The coronary arteries supply oxygen-rich blood to the heart muscles itself. Coronary artery disease (CAD) or coronary heart disease (CHD) is therefore the medical condition where the walls of the coronary arteries are damaged impairing their ability to properly supply the heart with blood/oxygen. This is typically due to prolonged buildup of waxy atherosclerotic plaque over many years which significantly narrows the lumen of the coronary arteries thereby starving the heart of the much-needed oxygen. If sustained oxygen deprivation persists, then the patient presents with angina pectoris (excruciating chest pains). In cases of severe deprivation, chest pain can sometimes be present even at rest. Over time, this can lead to tissue destruction and eventual death of the heart muscle due to lack of oxygen – a heart attack. A myocardial infarction (MI) is the medical term for a heart attack.
In an acute coronary syndrome, there is a sudden reduction of coronary blood flow e.g. caused by plaque rupture and/or thrombus formation in a narrowing in the coronary artery. If this situation is not quickly treated, it will also lead to a heart attack (MI).
NSTEMI or non-STEMI stands for non ST elevation myocardial infarction – a type of heart attack where the ST segment is not elevated on an electrocardiogram (ECG) printout. The ST segment is the portion of the ECG heart tracing that is used in diagnosing a heart attack.
Not all MIs are implicated by the ECG as having an ST segment elevation. Apart from the subjective report of chest pain, a heart attack is usually diagnosed through 2 ways. The first is through a blood test that shows elevated levels of certain markers for heart damage such as cardiac troponin. Secondly is by looking at the ECG heart tracing. If there is a pattern known as ST-elevation on the ECG, then this is a called a STEMI or ST elevation myocardial infarction. If there is elevation of the blood markers suggesting heart damage, but no ST elevation seen on the ECG tracing, then this is known as a NSTEMI. NSTEMI may be associated with other ECG changes such as ST segment depression (see Fig. 1). Often looking at the ECG helps to locate the area of the heart that is affected.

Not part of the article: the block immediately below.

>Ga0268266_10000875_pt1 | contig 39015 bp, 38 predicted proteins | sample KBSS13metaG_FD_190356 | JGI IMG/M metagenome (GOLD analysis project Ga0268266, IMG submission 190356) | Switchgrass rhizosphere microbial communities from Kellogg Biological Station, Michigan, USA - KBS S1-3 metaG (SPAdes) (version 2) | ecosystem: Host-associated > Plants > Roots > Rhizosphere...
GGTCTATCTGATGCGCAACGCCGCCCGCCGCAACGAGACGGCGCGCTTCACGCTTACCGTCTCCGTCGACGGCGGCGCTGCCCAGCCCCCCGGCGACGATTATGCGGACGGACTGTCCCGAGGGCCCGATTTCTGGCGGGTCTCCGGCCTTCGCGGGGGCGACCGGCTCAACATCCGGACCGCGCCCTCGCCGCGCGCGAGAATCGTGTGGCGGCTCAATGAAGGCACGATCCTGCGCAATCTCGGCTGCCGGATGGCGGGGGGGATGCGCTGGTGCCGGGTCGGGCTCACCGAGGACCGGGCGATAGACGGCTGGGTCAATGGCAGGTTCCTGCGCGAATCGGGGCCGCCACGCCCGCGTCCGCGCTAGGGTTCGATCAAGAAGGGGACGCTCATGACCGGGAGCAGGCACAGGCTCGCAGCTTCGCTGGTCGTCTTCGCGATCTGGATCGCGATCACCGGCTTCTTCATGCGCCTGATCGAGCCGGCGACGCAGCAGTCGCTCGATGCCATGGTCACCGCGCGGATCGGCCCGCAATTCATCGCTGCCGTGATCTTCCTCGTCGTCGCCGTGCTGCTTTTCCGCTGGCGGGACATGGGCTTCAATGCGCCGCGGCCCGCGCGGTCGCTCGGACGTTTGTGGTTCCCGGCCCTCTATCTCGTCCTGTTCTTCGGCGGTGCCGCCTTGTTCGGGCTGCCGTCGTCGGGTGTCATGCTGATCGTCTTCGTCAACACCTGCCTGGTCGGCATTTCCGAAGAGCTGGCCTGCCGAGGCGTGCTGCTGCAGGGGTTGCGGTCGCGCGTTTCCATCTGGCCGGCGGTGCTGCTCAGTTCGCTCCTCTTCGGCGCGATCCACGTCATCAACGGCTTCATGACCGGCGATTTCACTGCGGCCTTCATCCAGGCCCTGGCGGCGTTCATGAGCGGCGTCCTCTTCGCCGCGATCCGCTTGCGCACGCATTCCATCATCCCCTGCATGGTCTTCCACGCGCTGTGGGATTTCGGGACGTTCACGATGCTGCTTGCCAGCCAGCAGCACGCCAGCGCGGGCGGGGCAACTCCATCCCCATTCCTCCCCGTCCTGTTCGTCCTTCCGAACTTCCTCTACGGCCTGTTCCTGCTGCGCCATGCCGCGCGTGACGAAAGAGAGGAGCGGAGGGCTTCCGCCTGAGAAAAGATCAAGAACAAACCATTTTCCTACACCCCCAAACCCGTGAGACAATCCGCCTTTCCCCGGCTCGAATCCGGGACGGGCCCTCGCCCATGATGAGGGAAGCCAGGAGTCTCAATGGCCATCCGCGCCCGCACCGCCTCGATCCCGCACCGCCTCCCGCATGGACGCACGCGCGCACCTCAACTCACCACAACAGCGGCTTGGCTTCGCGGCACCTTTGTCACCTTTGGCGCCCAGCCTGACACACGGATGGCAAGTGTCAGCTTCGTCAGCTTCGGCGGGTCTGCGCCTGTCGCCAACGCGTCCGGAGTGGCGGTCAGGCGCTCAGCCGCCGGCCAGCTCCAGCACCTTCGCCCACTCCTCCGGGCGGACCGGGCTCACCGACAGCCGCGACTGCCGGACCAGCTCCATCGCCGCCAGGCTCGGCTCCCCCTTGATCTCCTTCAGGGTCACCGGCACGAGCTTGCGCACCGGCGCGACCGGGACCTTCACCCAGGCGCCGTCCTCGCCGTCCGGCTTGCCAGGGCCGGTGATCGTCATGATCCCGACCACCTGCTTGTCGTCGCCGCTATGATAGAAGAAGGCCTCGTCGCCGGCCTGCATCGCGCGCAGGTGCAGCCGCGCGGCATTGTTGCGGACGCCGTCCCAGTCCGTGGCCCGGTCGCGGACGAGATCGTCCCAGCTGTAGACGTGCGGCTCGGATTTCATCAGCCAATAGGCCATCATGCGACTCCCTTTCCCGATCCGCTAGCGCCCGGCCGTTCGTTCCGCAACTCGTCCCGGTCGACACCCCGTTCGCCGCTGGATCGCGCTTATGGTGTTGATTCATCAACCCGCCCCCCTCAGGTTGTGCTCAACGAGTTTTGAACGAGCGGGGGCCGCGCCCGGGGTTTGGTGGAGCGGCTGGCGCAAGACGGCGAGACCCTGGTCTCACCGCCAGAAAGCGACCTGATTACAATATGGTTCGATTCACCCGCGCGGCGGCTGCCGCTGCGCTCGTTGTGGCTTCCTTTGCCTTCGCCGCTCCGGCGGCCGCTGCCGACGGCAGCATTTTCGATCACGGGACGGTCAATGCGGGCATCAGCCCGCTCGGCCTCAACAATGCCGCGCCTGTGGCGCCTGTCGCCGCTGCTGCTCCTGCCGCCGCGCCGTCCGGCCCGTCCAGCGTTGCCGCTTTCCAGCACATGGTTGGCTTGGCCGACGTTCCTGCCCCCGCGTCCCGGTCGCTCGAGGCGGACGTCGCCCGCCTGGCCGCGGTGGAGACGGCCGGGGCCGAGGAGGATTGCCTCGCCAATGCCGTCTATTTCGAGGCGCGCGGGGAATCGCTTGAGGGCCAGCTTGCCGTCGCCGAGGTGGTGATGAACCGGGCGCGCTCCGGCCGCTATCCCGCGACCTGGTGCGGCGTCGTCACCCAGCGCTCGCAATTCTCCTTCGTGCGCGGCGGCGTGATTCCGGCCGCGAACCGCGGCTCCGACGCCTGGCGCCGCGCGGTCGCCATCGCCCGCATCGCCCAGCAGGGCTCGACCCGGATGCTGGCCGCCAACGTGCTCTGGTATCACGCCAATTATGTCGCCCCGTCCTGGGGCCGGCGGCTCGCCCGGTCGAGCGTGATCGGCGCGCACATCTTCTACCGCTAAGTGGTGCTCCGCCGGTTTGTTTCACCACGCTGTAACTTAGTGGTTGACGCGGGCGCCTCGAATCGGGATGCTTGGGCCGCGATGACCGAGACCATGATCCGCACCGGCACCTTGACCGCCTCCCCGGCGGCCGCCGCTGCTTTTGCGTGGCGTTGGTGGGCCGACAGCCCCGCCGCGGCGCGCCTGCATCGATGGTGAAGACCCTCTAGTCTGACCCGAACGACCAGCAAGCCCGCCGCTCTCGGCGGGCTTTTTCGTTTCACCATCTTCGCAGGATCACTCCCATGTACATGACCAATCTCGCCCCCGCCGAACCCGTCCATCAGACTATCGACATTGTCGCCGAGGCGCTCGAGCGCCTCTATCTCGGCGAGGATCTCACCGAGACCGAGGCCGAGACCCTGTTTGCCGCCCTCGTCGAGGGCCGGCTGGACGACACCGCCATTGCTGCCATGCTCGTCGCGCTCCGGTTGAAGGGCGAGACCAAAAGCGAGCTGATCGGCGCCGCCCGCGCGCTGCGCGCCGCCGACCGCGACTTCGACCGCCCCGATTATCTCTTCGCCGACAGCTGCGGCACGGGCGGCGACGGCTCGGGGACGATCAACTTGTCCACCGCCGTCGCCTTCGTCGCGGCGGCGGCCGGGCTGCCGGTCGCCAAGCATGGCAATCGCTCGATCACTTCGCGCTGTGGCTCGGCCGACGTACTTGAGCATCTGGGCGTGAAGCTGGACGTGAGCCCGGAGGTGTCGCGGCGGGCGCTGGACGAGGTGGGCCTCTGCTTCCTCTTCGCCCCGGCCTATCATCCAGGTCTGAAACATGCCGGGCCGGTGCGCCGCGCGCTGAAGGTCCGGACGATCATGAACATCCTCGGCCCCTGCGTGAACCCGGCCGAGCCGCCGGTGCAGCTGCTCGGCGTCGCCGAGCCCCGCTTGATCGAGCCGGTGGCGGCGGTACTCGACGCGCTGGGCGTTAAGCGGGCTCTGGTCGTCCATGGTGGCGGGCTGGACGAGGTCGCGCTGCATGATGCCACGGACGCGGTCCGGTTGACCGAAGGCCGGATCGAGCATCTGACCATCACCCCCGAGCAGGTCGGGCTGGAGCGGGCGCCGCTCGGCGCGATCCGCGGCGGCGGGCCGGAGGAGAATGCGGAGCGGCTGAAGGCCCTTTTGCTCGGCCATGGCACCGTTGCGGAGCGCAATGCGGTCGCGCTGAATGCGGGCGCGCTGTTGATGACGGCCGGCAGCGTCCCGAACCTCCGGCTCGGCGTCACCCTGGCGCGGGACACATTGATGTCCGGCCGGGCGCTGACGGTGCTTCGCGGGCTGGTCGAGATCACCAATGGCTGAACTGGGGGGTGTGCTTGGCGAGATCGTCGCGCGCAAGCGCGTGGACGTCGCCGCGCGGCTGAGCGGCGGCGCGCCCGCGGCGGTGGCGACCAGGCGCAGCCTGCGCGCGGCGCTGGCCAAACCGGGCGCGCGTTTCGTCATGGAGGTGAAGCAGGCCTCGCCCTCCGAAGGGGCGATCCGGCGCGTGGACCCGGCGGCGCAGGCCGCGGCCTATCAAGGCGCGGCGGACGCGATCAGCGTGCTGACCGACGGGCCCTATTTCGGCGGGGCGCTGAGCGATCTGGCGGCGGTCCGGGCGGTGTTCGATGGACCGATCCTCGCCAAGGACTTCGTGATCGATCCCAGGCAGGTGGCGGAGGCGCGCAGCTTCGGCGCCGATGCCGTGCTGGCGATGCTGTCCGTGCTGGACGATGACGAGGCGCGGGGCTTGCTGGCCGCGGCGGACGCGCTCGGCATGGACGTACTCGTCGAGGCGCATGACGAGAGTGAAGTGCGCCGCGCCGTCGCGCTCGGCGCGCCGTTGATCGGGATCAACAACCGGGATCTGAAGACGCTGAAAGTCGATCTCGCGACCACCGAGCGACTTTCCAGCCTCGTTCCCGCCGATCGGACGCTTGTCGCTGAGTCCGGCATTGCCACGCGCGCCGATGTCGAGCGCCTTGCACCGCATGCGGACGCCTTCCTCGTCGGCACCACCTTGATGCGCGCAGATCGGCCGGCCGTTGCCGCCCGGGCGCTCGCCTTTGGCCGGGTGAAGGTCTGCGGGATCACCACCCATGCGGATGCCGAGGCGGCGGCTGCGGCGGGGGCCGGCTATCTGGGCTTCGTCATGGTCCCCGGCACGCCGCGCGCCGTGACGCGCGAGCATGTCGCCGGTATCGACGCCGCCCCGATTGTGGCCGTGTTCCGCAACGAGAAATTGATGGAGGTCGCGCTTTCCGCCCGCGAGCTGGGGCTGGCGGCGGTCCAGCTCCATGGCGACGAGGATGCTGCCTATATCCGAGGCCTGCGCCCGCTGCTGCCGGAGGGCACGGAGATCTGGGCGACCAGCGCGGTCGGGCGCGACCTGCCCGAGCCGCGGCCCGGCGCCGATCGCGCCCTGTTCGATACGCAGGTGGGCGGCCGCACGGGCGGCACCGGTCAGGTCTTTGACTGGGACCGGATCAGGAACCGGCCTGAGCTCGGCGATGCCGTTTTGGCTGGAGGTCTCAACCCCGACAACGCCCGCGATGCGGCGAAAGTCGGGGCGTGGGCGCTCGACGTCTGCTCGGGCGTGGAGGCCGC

Fig. 1. ST segment on normal, STEMI and NSTEMI EKG tracings
Both STEMIs and NSTEMIs are heart attacks and are equally serious. STEMI is considered more of an immediate emergency because there is a known total occlusion of a heart vessel that needs to be reopened urgently. However, in terms of long-term outcomes, they both have equal health implications. Patients with NSTEMI often have other illnesses such as ongoing critical illness, diabetes, kidney disease etc. Both STEMI and NSTEMI require aggressive treatment over the short and long term.